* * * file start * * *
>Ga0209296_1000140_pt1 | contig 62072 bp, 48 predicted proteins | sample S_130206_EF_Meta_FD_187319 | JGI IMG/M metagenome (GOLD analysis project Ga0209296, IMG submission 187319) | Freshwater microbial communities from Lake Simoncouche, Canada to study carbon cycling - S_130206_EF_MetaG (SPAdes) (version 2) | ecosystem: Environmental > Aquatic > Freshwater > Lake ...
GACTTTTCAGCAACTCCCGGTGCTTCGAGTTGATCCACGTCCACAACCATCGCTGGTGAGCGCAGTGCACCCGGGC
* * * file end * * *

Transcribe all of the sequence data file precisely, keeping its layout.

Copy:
>Ga0209296_1000140_pt1 | contig 62072 bp, 48 predicted proteins | sample S_130206_EF_Meta_FD_187319 | JGI IMG/M metagenome (GOLD analysis project Ga0209296, IMG submission 187319) | Freshwater microbial communities from Lake Simoncouche, Canada to study carbon cycling - S_130206_EF_MetaG (SPAdes) (version 2) | ecosystem: Environmental > Aquatic > Freshwater > Lake ...
GACTTTTCAGCAACTCCCGGTGCTTCGAGTTGATCCACGTCCACAACCATCGCTGGTGAGCGCAGTGCACCCGGGC